19 October 2013

My God, It's Full of Hair: One Night With Vast & Starlit

Please excuse the title of this post. You see, a couple of weeks back I played Vast & Starlit at Open RPG Night and V&S features a very interesting alien creation mechanic. It works (roughly) like this:
  • Every player names an animal they are familiar with.
  • Each player, in turn, picks one of the animals and singles out a defining feature. Another player then chooses to either exaggerate or invert that feature.
  • This is repeated until each animal has been picked over.
  • The results are combined into some kind of bizarre creature.
As you can imagine, when it came time to invent an alien we made good use of the above. If I recall correctly we combined moray eels, squid and sheep. The result was an impossibly hirsute creature that used its hair as tentacles to traverse an alien forest. We called them 'Wigs' and they were a peaceful, nomadic people until we landed on their planet and ate them.


I seem to have gotten ahead of myself, just what is Vast & Starlit? V&S is a nanogame from  Epidiah Ravachol and it has a very interesting price tag: $1 and a drawing. The game is tiny, fitting on a single piece of card about twice the size of a business card. It packs a surprisingly large punch for its small size. Within minutes we had created our merry band of escaped convicts and were soaring through space on The Warden's Wife.

I can't really say too much about the game's mechanics. It's only about 400 words long and anything particularly descriptive here might just as well be a scanned copy of the game. What I can tell you is that it is very much on the story game end of the spectrum. It has no fixed GM and players take turns establishing scenes and determining outcomes. There is no dice rolling, bidding, point economy or other gaming structures to get in the way. Players simply take turns setting up pieces, guided by V&S' rules, and role play things out. The result s a fun and quick game that occasionally left me wishing for Fate's cruel hand to throw me a curve ball.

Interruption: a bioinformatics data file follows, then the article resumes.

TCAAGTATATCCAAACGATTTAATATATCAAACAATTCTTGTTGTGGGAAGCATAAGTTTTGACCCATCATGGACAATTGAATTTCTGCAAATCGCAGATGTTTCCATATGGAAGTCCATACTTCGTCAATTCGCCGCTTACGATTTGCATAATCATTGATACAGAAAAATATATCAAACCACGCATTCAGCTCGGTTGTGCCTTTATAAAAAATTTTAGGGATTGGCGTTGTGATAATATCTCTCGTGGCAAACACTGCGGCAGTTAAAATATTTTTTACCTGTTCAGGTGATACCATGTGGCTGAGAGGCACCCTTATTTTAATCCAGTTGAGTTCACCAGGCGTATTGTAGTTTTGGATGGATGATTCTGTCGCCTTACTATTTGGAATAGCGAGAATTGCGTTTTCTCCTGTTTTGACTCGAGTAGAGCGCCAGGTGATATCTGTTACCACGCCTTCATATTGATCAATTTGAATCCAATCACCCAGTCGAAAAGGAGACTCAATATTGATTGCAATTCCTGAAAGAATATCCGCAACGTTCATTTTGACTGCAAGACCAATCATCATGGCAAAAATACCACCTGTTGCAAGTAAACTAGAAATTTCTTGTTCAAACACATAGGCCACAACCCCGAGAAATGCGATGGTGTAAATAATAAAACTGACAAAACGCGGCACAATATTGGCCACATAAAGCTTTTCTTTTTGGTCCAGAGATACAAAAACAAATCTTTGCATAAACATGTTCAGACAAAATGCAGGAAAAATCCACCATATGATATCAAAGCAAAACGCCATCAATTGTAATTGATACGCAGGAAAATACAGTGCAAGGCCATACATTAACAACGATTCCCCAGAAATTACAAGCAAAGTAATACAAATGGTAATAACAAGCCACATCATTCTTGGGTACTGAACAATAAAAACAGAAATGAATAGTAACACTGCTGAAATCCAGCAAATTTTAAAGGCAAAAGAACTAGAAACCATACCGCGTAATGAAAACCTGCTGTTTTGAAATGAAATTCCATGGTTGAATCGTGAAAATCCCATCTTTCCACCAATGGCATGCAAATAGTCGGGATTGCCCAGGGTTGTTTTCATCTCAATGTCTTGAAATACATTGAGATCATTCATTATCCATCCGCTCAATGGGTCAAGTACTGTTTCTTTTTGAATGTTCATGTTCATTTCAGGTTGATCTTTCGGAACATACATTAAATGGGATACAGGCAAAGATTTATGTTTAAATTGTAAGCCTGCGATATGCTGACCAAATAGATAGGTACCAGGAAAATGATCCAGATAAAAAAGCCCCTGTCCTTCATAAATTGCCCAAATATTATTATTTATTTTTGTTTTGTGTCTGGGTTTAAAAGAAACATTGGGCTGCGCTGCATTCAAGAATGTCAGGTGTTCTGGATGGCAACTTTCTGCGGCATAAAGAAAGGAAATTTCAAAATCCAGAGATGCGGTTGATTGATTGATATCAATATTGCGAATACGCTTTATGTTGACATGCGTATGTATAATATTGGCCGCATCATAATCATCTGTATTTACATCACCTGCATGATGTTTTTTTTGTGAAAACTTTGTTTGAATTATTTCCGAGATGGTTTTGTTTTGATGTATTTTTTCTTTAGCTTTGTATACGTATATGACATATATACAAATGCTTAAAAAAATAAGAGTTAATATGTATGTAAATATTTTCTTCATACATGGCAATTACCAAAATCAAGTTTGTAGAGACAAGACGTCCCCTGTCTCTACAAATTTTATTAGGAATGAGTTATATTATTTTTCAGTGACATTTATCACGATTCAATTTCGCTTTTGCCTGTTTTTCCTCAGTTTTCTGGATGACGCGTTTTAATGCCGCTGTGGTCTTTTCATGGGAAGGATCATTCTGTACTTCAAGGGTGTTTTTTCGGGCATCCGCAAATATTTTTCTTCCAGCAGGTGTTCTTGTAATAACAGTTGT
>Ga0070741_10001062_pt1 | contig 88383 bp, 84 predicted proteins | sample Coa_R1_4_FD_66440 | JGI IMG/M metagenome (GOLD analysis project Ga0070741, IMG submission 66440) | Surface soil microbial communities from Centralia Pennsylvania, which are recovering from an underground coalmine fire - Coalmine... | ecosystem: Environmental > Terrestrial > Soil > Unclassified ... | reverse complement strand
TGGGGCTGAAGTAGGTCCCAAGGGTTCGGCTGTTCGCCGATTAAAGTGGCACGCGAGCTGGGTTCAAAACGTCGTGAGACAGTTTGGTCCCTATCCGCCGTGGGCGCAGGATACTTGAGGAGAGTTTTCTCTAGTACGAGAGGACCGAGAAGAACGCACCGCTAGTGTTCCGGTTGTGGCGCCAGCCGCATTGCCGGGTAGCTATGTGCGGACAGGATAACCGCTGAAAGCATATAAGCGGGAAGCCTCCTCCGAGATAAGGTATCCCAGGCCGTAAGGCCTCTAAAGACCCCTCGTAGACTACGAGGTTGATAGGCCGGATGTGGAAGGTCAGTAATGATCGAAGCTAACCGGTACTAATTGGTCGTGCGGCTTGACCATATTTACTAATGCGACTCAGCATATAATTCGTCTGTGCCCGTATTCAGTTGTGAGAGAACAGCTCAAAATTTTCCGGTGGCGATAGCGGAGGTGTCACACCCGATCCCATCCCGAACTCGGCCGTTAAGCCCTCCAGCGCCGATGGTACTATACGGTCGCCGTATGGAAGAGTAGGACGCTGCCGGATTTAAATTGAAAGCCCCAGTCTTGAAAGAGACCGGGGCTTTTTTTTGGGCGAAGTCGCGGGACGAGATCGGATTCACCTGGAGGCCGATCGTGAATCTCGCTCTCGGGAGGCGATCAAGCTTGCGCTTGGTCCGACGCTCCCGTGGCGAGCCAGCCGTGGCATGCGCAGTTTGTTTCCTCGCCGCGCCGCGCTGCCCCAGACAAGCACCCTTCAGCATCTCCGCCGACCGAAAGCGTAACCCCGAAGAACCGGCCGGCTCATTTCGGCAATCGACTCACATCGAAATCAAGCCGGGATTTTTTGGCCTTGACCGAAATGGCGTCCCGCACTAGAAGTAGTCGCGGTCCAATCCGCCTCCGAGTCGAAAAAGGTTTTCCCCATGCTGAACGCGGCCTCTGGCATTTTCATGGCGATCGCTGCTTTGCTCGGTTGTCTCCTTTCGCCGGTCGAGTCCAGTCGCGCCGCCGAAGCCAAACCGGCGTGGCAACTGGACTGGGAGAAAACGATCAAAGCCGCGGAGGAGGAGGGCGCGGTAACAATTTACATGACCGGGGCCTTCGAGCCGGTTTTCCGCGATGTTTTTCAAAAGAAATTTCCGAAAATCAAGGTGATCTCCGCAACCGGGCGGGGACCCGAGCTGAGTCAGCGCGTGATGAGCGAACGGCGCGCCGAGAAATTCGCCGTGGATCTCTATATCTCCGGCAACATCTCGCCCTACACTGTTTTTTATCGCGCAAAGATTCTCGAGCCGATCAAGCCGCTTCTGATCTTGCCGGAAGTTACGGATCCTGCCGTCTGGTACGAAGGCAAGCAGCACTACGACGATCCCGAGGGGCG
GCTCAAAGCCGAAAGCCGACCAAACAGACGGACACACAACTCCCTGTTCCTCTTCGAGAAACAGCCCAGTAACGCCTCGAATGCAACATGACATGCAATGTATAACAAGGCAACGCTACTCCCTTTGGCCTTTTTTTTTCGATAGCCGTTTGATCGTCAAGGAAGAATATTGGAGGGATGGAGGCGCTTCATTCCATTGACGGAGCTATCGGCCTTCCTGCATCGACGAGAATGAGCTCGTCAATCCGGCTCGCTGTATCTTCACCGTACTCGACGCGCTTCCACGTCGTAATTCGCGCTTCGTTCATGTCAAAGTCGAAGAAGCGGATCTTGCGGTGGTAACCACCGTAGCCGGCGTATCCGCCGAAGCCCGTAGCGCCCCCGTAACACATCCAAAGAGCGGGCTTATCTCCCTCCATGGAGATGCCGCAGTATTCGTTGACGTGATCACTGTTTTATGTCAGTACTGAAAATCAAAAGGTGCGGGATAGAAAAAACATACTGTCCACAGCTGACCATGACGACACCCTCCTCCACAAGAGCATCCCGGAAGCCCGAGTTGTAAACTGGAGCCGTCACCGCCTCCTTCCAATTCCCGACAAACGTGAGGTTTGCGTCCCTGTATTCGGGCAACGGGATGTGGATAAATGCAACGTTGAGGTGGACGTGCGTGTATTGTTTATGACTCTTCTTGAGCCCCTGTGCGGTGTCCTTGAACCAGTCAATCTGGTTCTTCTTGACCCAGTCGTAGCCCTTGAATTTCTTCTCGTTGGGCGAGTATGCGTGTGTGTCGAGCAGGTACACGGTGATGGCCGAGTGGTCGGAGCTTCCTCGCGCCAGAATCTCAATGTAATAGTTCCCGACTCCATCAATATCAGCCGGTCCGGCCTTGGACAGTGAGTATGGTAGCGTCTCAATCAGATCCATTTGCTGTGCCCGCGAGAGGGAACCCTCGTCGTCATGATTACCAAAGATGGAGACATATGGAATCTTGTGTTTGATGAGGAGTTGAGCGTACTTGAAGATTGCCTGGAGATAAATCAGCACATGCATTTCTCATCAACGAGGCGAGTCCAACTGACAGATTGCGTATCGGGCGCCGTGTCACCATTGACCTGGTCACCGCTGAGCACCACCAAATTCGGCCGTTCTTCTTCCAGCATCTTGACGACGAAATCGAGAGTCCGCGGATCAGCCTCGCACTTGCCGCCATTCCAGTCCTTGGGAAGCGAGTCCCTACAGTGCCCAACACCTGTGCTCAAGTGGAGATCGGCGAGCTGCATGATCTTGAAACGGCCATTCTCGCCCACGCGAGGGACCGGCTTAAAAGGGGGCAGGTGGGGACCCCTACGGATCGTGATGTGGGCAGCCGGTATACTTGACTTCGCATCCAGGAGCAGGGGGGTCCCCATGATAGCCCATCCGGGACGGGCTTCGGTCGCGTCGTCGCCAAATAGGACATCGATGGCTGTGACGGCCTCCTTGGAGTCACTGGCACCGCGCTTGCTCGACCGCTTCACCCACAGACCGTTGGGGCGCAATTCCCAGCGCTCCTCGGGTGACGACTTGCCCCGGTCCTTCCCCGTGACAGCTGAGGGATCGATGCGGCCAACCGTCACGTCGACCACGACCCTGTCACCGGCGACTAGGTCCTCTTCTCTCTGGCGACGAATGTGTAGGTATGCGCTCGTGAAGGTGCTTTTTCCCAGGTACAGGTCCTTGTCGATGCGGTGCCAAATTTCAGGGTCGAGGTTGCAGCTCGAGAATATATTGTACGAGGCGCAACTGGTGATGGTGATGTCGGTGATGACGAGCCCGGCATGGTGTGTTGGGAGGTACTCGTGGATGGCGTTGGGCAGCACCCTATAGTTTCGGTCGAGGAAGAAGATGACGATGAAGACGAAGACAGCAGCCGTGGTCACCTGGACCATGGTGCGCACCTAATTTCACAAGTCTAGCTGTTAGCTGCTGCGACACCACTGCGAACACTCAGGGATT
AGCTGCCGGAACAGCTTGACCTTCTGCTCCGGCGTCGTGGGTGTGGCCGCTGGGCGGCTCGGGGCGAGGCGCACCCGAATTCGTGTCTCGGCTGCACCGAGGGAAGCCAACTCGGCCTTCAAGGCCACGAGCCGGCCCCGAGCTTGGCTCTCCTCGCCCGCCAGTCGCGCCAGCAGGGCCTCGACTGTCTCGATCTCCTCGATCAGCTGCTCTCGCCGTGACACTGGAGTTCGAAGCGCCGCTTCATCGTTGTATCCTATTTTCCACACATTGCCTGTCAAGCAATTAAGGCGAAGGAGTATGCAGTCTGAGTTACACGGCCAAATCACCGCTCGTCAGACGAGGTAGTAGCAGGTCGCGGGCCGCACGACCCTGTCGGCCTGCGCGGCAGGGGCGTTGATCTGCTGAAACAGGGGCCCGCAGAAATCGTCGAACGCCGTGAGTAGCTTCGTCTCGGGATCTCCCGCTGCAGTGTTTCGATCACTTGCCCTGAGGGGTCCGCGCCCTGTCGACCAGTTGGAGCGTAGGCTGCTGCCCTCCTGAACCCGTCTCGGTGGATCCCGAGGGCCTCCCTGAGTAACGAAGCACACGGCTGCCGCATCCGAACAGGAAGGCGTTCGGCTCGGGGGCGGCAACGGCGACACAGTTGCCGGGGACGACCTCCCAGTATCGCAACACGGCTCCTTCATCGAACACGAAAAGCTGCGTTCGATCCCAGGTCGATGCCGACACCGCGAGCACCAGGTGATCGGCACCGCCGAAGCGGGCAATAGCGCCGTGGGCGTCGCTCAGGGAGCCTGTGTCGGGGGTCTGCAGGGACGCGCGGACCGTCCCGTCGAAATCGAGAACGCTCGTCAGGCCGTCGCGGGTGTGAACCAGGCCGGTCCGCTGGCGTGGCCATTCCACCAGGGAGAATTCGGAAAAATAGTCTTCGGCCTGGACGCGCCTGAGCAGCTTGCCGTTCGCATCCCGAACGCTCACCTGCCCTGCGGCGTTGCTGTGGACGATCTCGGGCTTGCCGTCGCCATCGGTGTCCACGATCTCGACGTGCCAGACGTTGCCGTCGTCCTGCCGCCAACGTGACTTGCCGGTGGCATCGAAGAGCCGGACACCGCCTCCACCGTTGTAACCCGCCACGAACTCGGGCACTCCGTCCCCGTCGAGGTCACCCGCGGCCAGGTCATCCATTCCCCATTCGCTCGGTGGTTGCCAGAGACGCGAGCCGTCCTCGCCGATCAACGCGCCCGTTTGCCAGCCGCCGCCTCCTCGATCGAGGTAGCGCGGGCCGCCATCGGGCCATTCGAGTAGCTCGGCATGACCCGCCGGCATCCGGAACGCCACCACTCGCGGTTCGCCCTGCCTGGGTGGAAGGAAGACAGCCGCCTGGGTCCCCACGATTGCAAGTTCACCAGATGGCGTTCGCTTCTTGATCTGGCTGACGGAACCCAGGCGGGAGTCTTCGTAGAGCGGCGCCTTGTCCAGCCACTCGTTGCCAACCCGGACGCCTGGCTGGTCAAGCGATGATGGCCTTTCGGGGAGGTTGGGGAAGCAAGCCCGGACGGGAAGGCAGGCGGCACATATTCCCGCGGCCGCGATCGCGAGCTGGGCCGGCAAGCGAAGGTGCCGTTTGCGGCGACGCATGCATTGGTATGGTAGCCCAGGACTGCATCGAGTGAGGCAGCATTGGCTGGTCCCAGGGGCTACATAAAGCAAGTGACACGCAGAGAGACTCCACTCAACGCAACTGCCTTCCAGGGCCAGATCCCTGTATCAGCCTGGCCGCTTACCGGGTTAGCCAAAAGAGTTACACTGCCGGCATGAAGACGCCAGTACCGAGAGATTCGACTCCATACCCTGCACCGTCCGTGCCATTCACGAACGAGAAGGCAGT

The lack of a random element really is this game's greatest weakness. Vast & Starlit does a great job of giving the players a lot of elements to jam off of, but a problem arises when it is time to end a conflict scene. One of the players chooses whether something is dangerous, difficult or both and then events proceed based on specific requirements for those three scenarios. The trouble with this is that as a player involved in the game I felt bad about being cruel to the other player characters. I didn't want to kill or maim them and there seemed to be a similar reluctance coming from the other players at the table. Without that die roll to take the blame, even if the odds would have been terrible, conflict didn't have sharp enough teeth. This would have been less of an issue had a I been playing with my regular group, rather than the ragtag band of RPG enthusiasts that showed up for Open RPG Night, as I would have known where my fellow player's limits were.

Vast & Starlit is fun and it is tiny. It isn't a game that I see myself coming back to very often, but I don't think it needs to be. It will sit on my gaming shelf and wait for its time to shine. I'm filing this one away in the "use in case of absent player(s)" box. I say it's worth getting your hands on, if only as an excuse to draw some terrible pictures and snail mail them away.

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